New liquid crystal could transform digital displays
Chemists at Vanderbilt University have created a new type of liquid crystals with unique electrical properties that they say could revolutionize digital displays.
They say they've applied for a patent on the technology, and have received interest from a number of commercial companies who are currently evaluating it.
"We have created liquid crystals with an unprecedented electric dipole, more than twice that of existing liquid crystals," says professor Piotr Kaszynski.
"Our liquid crystals have basic properties that make them suitable for practical applications, but they must be tested for durability, lifetime and similar characteristics."
Electric dipoles are created in molecules by the separation of positive and negative charges; and the stronger the charges and the greater the distance between them, the larger the electric dipole produced.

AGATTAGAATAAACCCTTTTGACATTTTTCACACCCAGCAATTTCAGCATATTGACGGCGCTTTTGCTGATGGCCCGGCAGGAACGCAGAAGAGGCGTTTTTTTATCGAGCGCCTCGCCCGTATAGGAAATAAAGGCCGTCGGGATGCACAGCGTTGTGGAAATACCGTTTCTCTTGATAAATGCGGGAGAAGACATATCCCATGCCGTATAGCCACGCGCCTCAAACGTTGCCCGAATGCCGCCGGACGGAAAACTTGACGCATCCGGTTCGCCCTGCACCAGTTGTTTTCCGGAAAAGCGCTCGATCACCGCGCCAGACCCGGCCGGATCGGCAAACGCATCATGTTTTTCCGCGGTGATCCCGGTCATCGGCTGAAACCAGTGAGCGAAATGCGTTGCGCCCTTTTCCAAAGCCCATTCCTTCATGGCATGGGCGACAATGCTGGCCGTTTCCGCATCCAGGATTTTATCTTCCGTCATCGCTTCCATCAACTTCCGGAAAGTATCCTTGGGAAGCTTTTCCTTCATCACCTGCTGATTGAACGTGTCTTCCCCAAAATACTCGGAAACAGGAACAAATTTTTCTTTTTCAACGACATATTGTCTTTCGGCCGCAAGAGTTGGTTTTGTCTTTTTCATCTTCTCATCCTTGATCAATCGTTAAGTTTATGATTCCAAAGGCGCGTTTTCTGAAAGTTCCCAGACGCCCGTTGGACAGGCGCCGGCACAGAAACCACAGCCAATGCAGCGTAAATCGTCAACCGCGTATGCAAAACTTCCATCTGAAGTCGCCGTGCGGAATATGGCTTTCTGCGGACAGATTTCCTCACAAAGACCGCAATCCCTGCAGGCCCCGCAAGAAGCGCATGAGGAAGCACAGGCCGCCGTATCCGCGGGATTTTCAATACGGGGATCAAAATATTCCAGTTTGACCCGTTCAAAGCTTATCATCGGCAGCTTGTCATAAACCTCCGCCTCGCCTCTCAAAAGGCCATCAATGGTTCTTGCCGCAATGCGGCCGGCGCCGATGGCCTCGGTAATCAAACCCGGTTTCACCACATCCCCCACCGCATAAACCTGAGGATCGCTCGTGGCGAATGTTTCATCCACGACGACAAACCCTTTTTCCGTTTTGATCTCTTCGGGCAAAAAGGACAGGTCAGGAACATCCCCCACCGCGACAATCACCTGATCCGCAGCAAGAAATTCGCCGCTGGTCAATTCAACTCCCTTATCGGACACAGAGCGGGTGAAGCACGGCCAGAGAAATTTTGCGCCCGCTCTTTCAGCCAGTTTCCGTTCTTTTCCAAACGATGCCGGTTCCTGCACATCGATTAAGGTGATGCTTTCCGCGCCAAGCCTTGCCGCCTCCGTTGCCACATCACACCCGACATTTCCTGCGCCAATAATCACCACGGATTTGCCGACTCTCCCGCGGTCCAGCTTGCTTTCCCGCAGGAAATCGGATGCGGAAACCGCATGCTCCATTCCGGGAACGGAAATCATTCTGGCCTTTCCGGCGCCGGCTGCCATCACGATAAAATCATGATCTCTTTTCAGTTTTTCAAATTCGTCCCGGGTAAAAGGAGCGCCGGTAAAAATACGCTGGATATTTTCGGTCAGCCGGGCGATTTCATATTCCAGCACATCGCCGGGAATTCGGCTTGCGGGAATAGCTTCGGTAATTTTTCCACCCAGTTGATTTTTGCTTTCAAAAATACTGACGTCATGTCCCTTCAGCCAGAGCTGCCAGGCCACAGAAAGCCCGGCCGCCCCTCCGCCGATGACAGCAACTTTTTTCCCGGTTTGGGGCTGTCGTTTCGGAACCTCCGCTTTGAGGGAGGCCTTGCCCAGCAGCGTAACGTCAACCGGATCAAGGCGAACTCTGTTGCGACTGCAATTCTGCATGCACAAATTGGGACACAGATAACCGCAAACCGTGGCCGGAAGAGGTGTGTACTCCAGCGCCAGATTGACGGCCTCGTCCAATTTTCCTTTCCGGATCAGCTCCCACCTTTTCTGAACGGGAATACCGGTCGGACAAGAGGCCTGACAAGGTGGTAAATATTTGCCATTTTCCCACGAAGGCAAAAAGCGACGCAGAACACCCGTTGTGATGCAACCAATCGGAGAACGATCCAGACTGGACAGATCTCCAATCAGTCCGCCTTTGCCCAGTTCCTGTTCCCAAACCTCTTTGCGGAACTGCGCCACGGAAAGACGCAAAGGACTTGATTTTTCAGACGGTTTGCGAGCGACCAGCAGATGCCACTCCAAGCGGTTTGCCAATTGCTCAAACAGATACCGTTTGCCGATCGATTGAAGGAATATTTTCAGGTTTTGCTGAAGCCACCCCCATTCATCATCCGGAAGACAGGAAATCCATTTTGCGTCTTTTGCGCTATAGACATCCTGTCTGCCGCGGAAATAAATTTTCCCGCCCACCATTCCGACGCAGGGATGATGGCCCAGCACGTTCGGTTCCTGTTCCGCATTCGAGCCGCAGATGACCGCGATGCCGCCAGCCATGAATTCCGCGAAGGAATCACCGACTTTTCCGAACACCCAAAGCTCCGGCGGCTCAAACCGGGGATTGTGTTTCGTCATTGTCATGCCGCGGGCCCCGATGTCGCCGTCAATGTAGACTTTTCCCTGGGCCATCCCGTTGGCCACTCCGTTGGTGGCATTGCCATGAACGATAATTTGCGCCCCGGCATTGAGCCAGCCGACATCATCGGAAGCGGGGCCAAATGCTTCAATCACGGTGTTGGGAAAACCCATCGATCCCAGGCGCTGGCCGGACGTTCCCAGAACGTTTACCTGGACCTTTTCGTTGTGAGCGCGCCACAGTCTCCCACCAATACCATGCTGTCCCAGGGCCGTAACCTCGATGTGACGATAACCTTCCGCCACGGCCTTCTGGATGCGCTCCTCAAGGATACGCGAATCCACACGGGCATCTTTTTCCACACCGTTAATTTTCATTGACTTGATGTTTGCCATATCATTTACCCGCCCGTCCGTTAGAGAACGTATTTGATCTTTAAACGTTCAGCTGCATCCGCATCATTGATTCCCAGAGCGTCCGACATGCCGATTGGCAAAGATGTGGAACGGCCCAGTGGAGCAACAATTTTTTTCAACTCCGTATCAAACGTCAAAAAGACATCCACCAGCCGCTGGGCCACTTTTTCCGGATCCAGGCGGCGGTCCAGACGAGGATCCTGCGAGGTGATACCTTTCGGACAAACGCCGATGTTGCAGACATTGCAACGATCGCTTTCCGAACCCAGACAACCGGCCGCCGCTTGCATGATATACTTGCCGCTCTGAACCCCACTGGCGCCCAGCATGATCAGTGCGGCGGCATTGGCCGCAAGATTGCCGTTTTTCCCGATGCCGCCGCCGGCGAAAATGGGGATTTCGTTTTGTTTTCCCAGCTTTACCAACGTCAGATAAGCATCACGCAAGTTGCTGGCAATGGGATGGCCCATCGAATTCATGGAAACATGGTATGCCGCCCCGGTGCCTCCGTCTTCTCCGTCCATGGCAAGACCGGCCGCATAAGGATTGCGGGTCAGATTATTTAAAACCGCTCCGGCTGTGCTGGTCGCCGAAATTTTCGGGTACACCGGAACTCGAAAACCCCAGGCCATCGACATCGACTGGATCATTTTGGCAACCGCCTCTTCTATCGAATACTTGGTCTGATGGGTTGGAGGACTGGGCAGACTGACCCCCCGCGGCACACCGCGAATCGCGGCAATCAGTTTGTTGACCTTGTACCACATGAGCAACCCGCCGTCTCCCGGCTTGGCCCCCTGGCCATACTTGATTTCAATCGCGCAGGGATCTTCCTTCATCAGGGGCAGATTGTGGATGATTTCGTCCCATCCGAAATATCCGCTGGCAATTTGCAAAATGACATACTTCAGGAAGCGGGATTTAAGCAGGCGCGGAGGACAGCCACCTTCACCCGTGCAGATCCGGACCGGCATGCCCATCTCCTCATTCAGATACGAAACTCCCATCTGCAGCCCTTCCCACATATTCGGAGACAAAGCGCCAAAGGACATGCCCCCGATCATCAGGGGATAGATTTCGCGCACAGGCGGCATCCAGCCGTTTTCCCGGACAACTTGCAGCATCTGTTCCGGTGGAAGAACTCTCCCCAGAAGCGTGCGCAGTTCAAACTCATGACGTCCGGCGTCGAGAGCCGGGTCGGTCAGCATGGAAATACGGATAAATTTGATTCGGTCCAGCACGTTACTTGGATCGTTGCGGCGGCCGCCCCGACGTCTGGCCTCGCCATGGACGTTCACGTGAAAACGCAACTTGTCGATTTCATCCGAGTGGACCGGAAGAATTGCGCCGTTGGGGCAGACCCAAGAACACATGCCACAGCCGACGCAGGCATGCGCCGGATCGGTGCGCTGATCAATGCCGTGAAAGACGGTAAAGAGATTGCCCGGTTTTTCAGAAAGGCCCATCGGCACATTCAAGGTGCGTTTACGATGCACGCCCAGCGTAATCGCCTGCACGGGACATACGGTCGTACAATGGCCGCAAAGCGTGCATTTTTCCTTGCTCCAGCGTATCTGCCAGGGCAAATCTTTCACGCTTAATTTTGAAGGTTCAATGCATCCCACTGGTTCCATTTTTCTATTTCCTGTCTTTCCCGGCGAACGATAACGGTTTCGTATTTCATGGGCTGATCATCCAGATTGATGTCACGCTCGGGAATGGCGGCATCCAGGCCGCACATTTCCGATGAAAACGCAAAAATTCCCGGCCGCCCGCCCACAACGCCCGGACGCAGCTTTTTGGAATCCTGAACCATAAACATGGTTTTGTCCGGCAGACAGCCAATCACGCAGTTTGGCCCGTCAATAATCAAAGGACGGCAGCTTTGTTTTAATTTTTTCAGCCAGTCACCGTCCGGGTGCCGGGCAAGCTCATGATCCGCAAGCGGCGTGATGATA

In liquid crystals, higher electric dipoles allow a lower threshold voltage: the minimum voltage at which the liquid crystal operates. In addition, at a given voltage, liquid crystals with higher dipoles switch faster than those with lower dipoles.
Thus, the new liquid crystals created by the team could be used for displays that operate at lower voltages.
What distinguishes the new class of liquid crystals, says the team, is its 'zwitterionic' structure. Zwitterions are chemical compounds that have a total net electrical charge of zero but contain positively and negatively charged groups.
The newly developed liquid crystals contain a zwitterion made up of a negatively charged inorganic portion and a positively charged organic portion.
The team says the discovery could have important scientific as well as commercial implications: for example, it is enabling the team to understand the effect that a liquid crystal's electric dipole has on the temperature at which it becomes an ordinary liquid.